If you watch someone who is really good at what they do - a great pianist or guitarist, a fantastic athlete, or a surgeon (I know, you usually don't get to watch surgeons) - they usually make it look very easy. Sometimes these things look so easy, we think we can do the same kind of thing without much effort until we try it ourselves and see how difficult it really is. This is when you have a very healthy respect for the talent they have.
The same can be true in business. I'll be the first to tell you that doing mortgages today is much more difficult than it was pre-July 2007. However, I don't have very many problems with most mortgages that I do and when I do have a challenge I am usually able to find the solution, if there is one (some people just can't qualify without major credit repair, or a JOB). The problem is that there is a fine line between wanting your clients to understand that it's going to be tough to get their mortgage done (you want them to get the idea that they need YOU on the job for them because NO ONE else can get it done) and letting them think that it will be a smooth transaction - if they think their case is easy enough then they may think that they don't need an expert and they may be tempted to go somewhere else, perhaps to someone who is quoting ridiculously low rates that aren't real.
Conversely, if they perceive that their file has challenges that you may not be able to overcome, they may panic and start calling around to other loan officers who may, with minimal information, lure the business by saying that it should be no problem, thereby putting their mind at ease. Crystal clear communication is very important to help clients understand the true challenges that are unique to their case that must be overcome while instilling confidence that success will be the ultimate result.
Don't Assume: We all know what happens when we assume. I always tell my partner that "stupid" costs. I haven't come across a situation where someone's stupidity hasn't cost me money - usually it's not mine (thankfully). When assumptions are made about a potential client especially to the extent that the loan officer decides not to take an application, stupidity is reigning. I'll illustrate this with a true story. A Realtor that I work with called to refer a client to me that needs to close very quickly. A couple of large lenders dropped the ball and the listing agent had persuaded the buyer's agent to try his lender. She called and the that lender was very negative toward the buyer's agent because of an on the credit report for which she already had a letter correcting the error. The buyer's agent immediately called me and asked me if I would be willing to give it a try and the credit was O.K. (no need for the letter) and we got an approval. We have the file moved to the front of the line to try to close it on time and we won that business and hope to earn more of the listing agent's business.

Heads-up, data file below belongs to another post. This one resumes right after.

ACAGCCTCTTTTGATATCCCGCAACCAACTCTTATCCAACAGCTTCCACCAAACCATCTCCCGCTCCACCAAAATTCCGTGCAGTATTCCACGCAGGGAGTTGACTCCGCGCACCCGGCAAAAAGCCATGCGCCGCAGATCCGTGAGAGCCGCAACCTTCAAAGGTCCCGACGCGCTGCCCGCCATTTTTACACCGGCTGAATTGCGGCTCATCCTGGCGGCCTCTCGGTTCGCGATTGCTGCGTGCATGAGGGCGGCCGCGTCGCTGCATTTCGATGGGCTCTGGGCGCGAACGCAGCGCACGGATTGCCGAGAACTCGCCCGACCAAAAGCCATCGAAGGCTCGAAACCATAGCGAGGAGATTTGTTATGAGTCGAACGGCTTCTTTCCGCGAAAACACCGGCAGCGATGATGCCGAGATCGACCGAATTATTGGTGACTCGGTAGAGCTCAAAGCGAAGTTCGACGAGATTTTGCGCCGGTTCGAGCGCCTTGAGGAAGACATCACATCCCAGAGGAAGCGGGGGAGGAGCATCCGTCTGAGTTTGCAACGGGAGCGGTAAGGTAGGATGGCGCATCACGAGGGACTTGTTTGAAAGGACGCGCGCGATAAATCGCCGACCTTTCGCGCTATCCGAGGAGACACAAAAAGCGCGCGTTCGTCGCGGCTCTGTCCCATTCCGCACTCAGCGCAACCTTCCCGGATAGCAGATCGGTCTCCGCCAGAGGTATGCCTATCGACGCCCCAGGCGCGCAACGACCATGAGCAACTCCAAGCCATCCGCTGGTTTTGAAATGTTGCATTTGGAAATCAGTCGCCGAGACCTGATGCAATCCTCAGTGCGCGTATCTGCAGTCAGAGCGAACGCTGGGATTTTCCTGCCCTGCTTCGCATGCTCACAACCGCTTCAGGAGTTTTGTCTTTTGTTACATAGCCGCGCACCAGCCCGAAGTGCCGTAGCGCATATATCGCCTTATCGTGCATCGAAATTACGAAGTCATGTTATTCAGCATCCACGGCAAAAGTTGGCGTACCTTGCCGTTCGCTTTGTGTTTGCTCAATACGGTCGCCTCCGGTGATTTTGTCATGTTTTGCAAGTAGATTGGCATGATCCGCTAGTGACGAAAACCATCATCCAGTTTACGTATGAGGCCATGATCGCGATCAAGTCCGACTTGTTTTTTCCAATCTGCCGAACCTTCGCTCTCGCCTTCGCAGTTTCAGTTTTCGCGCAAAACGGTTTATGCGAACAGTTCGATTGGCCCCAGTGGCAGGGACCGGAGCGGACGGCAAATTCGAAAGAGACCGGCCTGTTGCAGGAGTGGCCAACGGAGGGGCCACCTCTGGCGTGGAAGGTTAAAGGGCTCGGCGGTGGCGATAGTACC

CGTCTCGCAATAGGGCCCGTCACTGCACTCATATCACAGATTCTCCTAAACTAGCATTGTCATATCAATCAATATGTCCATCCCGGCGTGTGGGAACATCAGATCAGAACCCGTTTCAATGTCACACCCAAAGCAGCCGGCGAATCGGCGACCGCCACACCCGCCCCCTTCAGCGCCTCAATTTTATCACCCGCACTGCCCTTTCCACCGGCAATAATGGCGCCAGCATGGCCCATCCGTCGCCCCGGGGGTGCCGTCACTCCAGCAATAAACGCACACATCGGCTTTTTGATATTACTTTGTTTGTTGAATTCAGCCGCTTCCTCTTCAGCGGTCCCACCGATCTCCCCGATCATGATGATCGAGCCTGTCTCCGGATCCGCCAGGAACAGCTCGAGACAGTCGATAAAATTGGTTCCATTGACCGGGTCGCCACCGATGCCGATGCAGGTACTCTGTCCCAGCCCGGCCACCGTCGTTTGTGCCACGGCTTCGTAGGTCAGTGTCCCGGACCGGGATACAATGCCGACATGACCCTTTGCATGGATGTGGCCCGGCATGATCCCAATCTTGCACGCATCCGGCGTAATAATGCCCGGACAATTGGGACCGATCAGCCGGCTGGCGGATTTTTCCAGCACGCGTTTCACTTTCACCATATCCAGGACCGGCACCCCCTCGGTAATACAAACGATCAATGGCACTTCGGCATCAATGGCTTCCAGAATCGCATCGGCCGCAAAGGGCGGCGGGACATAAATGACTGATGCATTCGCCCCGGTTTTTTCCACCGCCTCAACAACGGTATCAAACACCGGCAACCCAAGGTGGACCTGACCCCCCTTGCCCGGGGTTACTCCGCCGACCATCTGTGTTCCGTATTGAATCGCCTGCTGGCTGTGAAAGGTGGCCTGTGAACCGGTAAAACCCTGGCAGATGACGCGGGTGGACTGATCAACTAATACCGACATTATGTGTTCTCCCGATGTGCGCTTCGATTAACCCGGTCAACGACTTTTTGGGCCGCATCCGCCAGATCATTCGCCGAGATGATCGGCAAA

The buyer's agent commented to me that she didn't think that the listing agent's lender cared much about him if he wasn't willing to step up and do everything he could do to help close that transaction. He is basically cherry picking the easy deals. We all like low hanging fruit, but we need to support our partners and do what we can for our potential clients. What do you think about all of this? I'd love to know your thoughts. Please post a comment.